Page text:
Job-finding program on block

David Riley

State budget cuts will gut a program that helps hundreds of local people with severe mental illnesses learn job skills and get back into the work force, human service providers said Tuesday.

State officials plan to eliminate the $6.6 million Services for Employment and Education program, which serves about 2,000 people in Massachusetts, the agencies said.

That will slash job services for about 130 clients of the South Middlesex Opportunity Council, or SMOC, in MetroWest and Waltham, said Jeff Handler, the agency's director of behavioral health services.

"It's traumatic for everybody," he said.

Quincy-based Work Inc., one of the state's largest service providers for people with disabilities, will have to cut job programs for about 150 clients.

"It's a regressive public policy," President and CEO Jim Cassetta said. "This flies right in the face of the public policy statements that have been made by the administration."

Gov. Deval Patrick last week announced roughly $1 billion in budget cuts and spending controls to close a $1.4 billion budget deficit, according to the Associated Press. Service providers are dreading further cuts to Department of Mental Health programs.

Iris Carroll, director of Programs for People in Framingham, said Medicaid reimbursements for day treatment programs for mentally ill people also are at risk. That makes up about 70 percent of her agency's funding and would force it to close its doors to 108 clients, she said.

"We've already proved the value and absolute necessity of day treatment," Carroll said, recalling a similar cut under Gov. Mitt Romney that was ultimately reversed. "To have to prove it again seems outrageous."

Reducing Medicaid reimbursements for day treatment and other programs is under consideration, but still under review, said Jennifer Kritz, a spokeswoman for the Executive Office of Health and Human Services.

Cuts to the Services for Employment and Education program, however, are more final, she said. The state already sent notices to service providers that the program is being eliminated.

"We're working hard to minimize the impact on providers and our most vulnerable populations," Kritz said.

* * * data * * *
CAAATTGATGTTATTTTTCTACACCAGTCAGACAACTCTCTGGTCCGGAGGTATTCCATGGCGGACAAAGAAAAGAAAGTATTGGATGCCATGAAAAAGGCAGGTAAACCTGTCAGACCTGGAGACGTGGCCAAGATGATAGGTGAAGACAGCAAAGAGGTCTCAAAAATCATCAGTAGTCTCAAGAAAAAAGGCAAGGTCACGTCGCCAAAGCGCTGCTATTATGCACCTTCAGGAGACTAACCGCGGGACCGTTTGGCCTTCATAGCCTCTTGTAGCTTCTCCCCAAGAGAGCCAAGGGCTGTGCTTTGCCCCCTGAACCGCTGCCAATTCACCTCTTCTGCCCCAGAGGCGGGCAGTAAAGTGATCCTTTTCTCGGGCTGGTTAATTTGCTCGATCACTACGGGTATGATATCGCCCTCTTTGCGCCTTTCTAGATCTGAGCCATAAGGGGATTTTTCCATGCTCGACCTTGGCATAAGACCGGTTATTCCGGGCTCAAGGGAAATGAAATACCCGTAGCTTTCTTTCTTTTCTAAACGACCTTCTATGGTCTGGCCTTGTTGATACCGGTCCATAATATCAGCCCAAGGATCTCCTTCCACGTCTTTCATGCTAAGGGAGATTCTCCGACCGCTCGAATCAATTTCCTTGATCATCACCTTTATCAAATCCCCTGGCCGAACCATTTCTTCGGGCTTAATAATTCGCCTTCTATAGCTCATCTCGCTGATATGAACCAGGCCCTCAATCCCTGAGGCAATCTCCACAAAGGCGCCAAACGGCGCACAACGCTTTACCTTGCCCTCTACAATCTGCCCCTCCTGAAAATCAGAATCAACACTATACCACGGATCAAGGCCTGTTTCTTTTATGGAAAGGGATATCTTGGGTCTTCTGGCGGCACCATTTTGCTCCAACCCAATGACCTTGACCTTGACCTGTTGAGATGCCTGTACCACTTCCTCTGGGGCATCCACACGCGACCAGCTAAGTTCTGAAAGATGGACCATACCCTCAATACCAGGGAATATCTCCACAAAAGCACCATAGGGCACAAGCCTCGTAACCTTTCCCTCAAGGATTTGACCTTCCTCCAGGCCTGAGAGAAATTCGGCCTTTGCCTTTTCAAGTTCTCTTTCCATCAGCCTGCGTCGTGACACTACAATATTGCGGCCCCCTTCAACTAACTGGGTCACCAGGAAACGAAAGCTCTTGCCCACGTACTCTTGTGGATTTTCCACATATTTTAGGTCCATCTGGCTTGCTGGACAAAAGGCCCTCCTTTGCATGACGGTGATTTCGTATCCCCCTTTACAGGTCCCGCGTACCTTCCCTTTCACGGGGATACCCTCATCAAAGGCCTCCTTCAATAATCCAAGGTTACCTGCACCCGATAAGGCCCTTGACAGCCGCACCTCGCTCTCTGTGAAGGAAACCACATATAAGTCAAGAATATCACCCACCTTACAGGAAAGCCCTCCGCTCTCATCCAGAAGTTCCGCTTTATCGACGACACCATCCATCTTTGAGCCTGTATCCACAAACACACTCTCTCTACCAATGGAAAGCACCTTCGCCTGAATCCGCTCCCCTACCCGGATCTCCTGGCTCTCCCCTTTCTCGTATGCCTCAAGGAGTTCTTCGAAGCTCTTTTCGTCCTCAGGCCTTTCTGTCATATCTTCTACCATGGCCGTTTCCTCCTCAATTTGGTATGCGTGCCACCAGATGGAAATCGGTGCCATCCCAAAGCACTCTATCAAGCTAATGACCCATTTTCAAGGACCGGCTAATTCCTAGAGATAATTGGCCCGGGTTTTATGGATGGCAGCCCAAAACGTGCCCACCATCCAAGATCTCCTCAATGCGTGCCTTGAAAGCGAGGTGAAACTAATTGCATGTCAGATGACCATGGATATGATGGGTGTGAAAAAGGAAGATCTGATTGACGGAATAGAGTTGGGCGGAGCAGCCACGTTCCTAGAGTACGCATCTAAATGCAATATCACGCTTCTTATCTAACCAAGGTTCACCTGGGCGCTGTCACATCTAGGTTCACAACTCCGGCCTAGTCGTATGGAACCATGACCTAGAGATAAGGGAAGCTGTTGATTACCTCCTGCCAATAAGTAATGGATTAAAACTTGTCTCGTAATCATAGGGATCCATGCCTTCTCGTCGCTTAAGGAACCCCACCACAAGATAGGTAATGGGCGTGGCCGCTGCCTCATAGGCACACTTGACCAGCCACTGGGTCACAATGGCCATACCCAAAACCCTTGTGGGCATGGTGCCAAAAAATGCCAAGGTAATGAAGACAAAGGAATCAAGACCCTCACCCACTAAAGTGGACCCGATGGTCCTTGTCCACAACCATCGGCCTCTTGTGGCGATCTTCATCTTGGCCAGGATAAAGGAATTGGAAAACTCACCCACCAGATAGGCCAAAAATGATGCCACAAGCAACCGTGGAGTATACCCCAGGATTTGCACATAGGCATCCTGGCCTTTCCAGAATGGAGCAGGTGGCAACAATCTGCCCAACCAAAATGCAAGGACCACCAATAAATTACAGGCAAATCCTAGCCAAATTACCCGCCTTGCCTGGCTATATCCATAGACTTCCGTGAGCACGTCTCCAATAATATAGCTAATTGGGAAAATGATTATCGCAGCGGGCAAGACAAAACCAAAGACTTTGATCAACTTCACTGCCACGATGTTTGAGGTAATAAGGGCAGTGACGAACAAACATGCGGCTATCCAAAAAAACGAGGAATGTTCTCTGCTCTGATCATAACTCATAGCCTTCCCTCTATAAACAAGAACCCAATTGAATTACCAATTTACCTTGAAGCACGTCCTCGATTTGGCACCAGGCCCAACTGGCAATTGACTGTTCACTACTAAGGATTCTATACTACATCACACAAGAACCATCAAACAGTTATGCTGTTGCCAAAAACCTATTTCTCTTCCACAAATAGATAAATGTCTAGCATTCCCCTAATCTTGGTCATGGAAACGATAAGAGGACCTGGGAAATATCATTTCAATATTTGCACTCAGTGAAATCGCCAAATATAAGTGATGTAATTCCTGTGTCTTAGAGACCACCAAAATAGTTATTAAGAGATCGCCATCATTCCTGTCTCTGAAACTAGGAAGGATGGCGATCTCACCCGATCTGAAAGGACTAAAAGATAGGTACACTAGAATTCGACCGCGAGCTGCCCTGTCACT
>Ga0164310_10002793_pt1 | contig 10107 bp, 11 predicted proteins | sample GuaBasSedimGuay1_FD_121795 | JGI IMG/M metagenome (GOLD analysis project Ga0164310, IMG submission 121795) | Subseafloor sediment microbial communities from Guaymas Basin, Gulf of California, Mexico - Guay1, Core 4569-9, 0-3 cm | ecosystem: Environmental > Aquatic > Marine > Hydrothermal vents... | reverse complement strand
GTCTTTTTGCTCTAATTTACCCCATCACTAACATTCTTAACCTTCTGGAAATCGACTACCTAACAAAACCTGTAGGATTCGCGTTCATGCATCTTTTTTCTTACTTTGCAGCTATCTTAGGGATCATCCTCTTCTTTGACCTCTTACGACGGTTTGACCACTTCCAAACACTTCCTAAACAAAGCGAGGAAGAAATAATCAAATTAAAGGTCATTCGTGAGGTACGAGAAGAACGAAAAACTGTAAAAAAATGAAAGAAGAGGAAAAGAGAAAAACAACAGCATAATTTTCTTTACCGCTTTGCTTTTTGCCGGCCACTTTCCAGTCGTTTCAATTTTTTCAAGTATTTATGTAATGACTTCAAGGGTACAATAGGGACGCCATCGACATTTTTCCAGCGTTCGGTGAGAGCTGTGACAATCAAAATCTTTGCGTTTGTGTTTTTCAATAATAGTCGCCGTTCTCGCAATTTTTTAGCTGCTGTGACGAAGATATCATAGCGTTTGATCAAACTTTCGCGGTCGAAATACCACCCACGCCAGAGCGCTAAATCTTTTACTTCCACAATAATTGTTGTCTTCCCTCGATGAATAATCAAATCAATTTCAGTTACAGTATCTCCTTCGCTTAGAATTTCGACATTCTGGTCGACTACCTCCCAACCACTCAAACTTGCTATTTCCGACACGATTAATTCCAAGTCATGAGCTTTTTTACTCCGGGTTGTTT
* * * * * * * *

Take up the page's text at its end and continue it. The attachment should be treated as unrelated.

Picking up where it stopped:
But service providers said the jobs program has been nationally recognized as a success in reintegrating mentally ill people into the workplace.

At SMOC, Handler said his agency's program helps people who generally have been in the Department of Mental Health system for some time, who may not have worked in years, to find and keep regular, competitive jobs.

"It's their job to get, keep and retain," he said. "It's their job to lose."

Staff help clients get education, acclimate to the work setting and provide other help to transition to employment, Handler said. Employment generally helps people who have struggled with mental illness to restore some normalcy to their lives and work independently in all types of positions, he said.

"People work two hours a week, they work 40 hours a week," Handler said. "People we never thought would work are able to find work and stick with it."

Cassetta said the program's elimination cuts one of the most vital tools to treating chronic mental illness - vocational training.

Many people with serious mental illnesses receive public assistance, but "once they get into a full-time job, dollar for dollar, those entitlements get reduced down to zero," he said.

"You're eliminating the only evidence-based practice ... ensuring those 2,000 people will either remain or go back on public assistance, which is going to cost the Commonwealth of Massachusetts," Cassetta said.

While Patrick vowed to protect the most vulnerable, Cassetta this cut fails to do so. He and other CEOs that handle Services for Employment and Education programs are pushing for its reversal. SMOC Director Jim Cuddy said the cut will make it harder for mentally ill people to adjust in their communities.

"It will stress out the system," Cuddy said.

Michael Weekes, president and CEO of the Massachusetts Council of Human Service Providers, said his group recognizes the human service sector has to share sacrifices to close the state's budget gap. But on their face, the cuts seem to disproportionately affect mental health programs, he said.

"When we've talked to some of our members who are working with clients and consumers, and they explain to us the human impact of those cuts, we realize they are fairly drastic cuts," Weekes said. "They're cuts to people who we don't know what their alternatives are going to be."

David Riley can be reached at 508-626-3919 or

The MetroWest Daily News